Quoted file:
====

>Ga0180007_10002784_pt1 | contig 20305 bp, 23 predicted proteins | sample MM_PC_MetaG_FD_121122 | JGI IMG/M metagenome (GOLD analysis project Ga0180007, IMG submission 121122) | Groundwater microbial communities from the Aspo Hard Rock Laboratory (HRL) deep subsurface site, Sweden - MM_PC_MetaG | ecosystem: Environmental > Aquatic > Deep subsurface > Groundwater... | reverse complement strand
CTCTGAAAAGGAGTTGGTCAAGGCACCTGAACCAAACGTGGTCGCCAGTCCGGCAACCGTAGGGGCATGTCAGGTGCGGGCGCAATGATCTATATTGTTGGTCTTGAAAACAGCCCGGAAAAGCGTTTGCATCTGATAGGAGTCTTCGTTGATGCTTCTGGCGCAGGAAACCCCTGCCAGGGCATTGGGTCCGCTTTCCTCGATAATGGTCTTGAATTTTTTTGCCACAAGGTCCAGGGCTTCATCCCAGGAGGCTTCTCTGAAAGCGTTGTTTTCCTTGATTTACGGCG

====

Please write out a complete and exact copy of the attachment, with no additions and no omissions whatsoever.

>Ga0180007_10002784_pt1 | contig 20305 bp, 23 predicted proteins | sample MM_PC_MetaG_FD_121122 | JGI IMG/M metagenome (GOLD analysis project Ga0180007, IMG submission 121122) | Groundwater microbial communities from the Aspo Hard Rock Laboratory (HRL) deep subsurface site, Sweden - MM_PC_MetaG | ecosystem: Environmental > Aquatic > Deep subsurface > Groundwater... | reverse complement strand
CTCTGAAAAGGAGTTGGTCAAGGCACCTGAACCAAACGTGGTCGCCAGTCCGGCAACCGTAGGGGCATGTCAGGTGCGGGCGCAATGATCTATATTGTTGGTCTTGAAAACAGCCCGGAAAAGCGTTTGCATCTGATAGGAGTCTTCGTTGATGCTTCTGGCGCAGGAAACCCCTGCCAGGGCATTGGGTCCGCTTTCCTCGATAATGGTCTTGAATTTTTTTGCCACAAGGTCCAGGGCTTCATCCCAGGAGGCTTCTCTGAAAGCGTTGTTTTCCTTGATTTACGGCG